A chance the Premier must take

A chance the Premier must take

Saturday, May 04, 2013

Kilkenny v Tipperary

Muiris Walsh came up with an interesting factoid during the week. Tomorrow, it turns out, will be the 10th anniversary datewise of the 2003 league final — a match, he added glumly, that “set Tipperary back five years”.


Brendan Maher of Tipperary and JJ Delaney of Kilkenny. Picture: INPHO/Donall Farmer


By Enda McEvoy

Muiris Walsh? Proud Clonmel man domiciled in Ballymacarbry. Used to present a Monday evening sports show on Tipp FM. He hasn’t been in the best of health lately but Manchester United’s latest title lifted his spirits and he’s hoping a victory for the visitors at Nowlan Park tomorrow will do likewise.

The 2003 league final? You’ll remember it because you can’t not. Held in Croke Park on the Monday of the bank holiday Tipperary led by eight points at the three-quarter stage. Kilkenny caught them on the line and beat them by 5-14 to 5-13 after extra time, with Henry Shefflin, a more than decent minor footballer in his day, kicking the winning point.

It was the first time Kilkenny had beaten Tipperary against the head in a big match for nearly 40 years and it marked the moment the worm turned for the decade. Everything afterwards would be viewed through a wasp-striped prism. When the sides met again three months later in the All-Ireland semi-final Tipp had a second-half meltdown — sound familiar? — and Kilkenny coasted home by 12 points.

And that, as Muiris Walsh says, was that for Slievenamon until Liam Sheedy happened along in 2008. Eoin Kelly’s chronic back problem? It comes from carrying the county all by himself during the mid-’00s.

Tomorrow’s showpiece will scarcely prove as momentous either way. Some league finals end up amounting to less than nothing in the greater scheme of things, Cork versus Galway three years ago being the most recent example. And yes, you’re entitled to mutter darkly that this would be an infinitely more refreshing proposition were, say, Clare or Limerick or Waterford involved instead of black and amber being pitted against blue and gold again. The quarrel is now in its third century; Churchill’s “dreary steeples” and all that.

But we are where we are. What’s more, we are, unless Galway do something notable in the meantime, where we’re likely to be on September 8 as well. The 2013 league was a competition where all of the leading Teams Who Might needed to forage and find some fresh ingredient for their menus. Instead it was Kilkenny and Tipperary who did. Both have enjoyed immensely satisfactory campaigns, irrespective of the outcome this weekend. The two counties who required it least.

Kilkenny have temporarily mislaid their manager but won’t suffer serious short-term damage. Tipp have got their old coach back and suddenly spring has sprung like it’s 2010 all over again.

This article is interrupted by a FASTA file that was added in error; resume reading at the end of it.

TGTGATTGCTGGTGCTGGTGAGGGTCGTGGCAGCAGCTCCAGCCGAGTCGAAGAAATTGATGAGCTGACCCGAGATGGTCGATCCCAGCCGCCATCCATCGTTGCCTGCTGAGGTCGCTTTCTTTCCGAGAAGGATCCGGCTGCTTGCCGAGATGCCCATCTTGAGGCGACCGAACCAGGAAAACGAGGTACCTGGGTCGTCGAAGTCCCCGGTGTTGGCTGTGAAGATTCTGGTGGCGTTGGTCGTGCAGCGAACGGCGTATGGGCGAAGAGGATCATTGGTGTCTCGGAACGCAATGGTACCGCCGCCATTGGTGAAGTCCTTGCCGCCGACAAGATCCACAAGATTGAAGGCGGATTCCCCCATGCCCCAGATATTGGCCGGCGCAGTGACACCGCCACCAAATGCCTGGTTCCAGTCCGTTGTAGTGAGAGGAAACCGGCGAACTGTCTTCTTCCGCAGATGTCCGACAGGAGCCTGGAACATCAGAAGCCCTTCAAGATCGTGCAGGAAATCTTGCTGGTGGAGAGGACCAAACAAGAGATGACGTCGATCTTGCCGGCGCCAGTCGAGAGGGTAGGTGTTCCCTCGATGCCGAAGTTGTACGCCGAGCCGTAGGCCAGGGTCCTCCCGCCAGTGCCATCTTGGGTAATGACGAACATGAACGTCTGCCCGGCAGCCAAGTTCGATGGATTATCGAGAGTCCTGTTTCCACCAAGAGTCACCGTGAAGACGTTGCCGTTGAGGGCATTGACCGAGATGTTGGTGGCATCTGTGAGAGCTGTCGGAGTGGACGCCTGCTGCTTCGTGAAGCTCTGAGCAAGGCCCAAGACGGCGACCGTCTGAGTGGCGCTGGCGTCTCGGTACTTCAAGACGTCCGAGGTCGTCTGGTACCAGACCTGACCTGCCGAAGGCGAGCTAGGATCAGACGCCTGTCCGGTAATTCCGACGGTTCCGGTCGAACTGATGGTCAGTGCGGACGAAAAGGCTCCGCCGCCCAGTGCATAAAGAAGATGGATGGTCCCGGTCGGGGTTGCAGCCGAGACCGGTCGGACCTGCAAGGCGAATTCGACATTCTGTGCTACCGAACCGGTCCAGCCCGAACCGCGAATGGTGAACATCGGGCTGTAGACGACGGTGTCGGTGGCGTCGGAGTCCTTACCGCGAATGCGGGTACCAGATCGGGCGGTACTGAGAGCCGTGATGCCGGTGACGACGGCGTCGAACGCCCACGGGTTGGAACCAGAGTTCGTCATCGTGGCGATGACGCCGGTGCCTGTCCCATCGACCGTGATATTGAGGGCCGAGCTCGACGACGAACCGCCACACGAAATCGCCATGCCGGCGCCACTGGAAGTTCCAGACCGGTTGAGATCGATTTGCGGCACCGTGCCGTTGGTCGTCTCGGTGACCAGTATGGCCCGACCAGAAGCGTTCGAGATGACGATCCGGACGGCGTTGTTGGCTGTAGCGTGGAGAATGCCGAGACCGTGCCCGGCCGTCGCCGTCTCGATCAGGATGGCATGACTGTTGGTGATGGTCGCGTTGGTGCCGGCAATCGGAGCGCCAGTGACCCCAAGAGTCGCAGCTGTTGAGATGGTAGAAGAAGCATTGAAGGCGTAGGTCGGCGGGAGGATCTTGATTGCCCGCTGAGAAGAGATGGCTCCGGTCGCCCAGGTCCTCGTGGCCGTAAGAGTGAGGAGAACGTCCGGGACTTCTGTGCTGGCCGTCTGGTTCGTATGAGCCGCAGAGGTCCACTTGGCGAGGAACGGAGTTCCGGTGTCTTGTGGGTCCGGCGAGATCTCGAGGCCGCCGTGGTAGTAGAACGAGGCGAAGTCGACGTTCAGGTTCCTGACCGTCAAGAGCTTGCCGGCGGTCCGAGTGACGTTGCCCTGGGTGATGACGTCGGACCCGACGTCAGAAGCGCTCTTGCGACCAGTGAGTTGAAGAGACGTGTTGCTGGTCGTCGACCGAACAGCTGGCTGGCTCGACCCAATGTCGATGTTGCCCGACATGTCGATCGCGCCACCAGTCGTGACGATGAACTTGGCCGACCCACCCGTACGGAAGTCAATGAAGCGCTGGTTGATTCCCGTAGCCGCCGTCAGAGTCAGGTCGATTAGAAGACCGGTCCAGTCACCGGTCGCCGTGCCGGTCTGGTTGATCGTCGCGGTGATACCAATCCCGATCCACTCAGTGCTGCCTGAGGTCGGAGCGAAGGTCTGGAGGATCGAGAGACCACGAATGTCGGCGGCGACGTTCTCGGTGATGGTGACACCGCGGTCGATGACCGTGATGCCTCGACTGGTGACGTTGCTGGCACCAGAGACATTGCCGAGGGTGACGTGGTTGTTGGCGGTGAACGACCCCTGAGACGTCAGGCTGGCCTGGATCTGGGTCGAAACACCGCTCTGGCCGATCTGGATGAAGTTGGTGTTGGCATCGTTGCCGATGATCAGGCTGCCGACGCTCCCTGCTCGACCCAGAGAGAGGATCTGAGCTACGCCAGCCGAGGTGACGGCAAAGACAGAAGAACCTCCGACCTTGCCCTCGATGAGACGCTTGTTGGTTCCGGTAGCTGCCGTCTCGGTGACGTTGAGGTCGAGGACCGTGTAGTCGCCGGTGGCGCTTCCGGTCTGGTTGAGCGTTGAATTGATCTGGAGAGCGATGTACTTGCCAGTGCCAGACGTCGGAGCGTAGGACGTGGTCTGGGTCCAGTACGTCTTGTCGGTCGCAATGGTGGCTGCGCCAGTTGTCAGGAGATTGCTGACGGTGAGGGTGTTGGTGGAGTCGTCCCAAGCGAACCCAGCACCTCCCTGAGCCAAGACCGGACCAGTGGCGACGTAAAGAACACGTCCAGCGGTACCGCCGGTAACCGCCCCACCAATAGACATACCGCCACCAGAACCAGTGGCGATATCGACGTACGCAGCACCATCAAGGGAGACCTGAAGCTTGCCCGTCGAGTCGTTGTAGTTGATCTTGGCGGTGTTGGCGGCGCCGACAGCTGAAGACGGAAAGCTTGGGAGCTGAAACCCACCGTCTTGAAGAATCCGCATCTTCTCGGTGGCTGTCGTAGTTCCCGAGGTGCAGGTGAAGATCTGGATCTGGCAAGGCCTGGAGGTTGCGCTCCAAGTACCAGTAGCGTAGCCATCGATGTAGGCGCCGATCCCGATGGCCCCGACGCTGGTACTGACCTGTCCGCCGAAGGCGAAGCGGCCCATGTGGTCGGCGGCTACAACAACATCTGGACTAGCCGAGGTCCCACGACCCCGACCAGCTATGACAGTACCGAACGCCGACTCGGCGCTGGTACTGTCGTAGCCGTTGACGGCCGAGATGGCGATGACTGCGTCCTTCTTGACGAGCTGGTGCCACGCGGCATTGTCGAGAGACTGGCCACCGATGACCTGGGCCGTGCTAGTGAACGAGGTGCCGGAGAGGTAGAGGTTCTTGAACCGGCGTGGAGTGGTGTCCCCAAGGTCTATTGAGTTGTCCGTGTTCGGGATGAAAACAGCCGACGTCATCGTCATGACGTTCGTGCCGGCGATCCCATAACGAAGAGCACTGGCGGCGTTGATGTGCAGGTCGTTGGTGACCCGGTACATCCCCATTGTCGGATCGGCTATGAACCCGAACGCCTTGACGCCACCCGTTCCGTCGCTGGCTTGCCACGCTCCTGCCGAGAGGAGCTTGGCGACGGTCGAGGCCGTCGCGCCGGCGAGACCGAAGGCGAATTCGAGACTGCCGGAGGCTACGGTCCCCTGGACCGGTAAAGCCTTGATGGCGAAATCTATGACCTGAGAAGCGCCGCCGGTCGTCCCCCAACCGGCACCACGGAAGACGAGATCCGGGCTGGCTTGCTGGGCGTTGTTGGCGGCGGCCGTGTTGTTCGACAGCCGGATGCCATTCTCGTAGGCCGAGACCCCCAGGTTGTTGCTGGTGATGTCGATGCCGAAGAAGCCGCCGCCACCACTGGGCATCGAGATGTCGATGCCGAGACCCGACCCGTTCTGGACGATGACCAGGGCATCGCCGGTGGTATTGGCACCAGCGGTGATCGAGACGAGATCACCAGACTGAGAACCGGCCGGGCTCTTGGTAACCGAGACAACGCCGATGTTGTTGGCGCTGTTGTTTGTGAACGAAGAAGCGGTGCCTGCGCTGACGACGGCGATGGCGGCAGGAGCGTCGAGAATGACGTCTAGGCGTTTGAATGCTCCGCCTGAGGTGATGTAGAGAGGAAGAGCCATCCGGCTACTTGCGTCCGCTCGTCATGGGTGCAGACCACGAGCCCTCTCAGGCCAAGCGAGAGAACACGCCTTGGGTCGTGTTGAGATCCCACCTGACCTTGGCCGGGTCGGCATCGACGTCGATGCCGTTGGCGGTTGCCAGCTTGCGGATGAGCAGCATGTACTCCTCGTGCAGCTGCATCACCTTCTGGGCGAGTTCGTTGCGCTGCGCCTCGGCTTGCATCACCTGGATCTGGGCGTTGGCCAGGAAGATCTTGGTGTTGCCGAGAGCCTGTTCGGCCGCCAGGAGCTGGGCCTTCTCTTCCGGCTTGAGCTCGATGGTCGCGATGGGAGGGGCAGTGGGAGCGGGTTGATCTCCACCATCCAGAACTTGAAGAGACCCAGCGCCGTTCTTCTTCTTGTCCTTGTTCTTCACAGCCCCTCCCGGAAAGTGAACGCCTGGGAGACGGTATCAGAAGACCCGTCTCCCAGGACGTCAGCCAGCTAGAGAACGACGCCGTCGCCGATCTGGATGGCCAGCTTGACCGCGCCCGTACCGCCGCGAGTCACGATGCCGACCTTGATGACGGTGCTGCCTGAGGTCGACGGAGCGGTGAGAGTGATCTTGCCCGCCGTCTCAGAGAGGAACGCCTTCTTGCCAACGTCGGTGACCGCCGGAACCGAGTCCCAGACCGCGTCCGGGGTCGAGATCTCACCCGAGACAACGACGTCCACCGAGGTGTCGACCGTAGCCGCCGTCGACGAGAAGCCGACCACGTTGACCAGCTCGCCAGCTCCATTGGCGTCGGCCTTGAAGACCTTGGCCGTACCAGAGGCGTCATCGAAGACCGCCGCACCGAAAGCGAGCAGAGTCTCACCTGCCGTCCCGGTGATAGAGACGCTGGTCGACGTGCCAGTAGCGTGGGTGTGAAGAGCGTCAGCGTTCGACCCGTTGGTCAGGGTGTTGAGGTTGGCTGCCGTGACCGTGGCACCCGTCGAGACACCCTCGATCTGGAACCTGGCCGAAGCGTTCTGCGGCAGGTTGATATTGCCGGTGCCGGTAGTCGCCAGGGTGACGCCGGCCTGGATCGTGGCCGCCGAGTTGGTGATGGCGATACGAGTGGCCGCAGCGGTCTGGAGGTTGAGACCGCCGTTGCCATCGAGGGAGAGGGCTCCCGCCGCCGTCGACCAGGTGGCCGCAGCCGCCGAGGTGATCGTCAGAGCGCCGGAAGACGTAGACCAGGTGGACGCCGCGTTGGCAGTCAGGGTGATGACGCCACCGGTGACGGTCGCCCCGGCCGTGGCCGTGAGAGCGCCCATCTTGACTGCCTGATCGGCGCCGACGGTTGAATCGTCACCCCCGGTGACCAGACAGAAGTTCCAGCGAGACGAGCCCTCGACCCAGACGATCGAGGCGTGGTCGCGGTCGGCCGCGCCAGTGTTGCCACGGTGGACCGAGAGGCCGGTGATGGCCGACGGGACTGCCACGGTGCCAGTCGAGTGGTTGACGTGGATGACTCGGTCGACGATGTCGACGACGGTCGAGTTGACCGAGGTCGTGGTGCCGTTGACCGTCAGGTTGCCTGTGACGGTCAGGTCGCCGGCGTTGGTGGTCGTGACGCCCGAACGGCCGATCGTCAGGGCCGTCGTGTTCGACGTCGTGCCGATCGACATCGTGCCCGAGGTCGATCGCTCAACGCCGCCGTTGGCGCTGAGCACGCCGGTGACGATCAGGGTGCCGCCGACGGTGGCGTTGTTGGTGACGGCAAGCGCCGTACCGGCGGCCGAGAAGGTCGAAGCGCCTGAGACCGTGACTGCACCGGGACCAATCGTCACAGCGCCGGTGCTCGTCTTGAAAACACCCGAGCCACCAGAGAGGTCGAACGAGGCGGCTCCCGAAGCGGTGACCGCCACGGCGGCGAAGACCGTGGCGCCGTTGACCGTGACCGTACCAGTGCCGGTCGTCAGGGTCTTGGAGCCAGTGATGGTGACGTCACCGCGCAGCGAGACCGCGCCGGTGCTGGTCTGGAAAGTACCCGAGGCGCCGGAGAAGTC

Kilkenny have discovered a goalkeeper. Tipperary have, with the return of Eamon O’Shea, rediscovered their mojo.

Kilkenny have unearthed another midfield lighthouse in Lester Ryan and will enter the championship with a bench better stocked than it’s been since 2009, although they’ll struggle desperately for forward subs tomorrow. Tipp are better equipped in the latter department and boast one potentially high-class youngster on the bench in Jason Forde, so effective as the tip of the spear for Nenagh CBS in their tactically astonishing All-Ireland colleges triumph last year.

Think of this latest collision of the counties as a snapshot, the equivalent of a political opinion poll. Even if, to mix metaphors, the only poll that matters is the one taken on the second Sunday of September, it’ll be no harm to discover how Tipperary are fixed on the first Sunday in May. We don’t need to discover how Kilkenny are fixed on the first Sunday in May, of course. They’re where they always are. Permanently on a war footing.

One subtext is the prospective slideshow of glimpses of the Tipperary anticipated in high summer, the Tipperary of the “more precise striking game” so beloved of their manager. Naturally the full gamut of moves from the O’Shea playbook won’t be unfurled on Noreside. But at some stage, or more than one stage, Lar Corbett will drift goalwards while his fellow forwards shuttle the other way in order to afford him a one-on-one with JJ Delaney. Thus was the source of Corbett’s goal when the sides met at Semple Stadium two months ago. Bizarrely for the most aerially formidable team since Nicky Rackard’s Wexford, Kilkenny have, as was said here a couple of weeks ago, been pathologically vulnerable for the past three years to the high ball dropping on the edge of the square.

Chatter about the relevance of the venue is a fallacy. Kilkenny will be busting a gut to win because the game is on in Nowlan Park? Tsk. They’d be busting a gut to win if it was on Mars. But Mick Dempsey and Martin Fogarty, who remain in loco parentis, are not to be envied. Even a narrow defeat and Tuesday’s papers will be hypothesising to their heart’s content about the loss of the Cody factor and its doom-laden implications for the county’s championship challenge.

Still, it’s tempting to imagine a shadowy figure stroking a white cat in his high-tech lair built into the side of a mountain a couple of miles away on the road to Bennettsbridge as he looks in on a giant TV screen. And who cares if it’s an urban myth, but didn’t Richard Nixon — presumably taking a break from his busy schedule bugging people — once phone in a play to the head coach of his beloved Washington Redskins during a timeout?

Another factoid — and Muiris Walsh didn’t come up with this one — with which to end. Tipperary have never beaten tomorrow’s opponents twice in the same league campaign. Kilkenny have done so three times, most recently in 2009.

No Shefflin, no Reid, no Power: Tipp will rarely have a better chance of creating a small piece of history.

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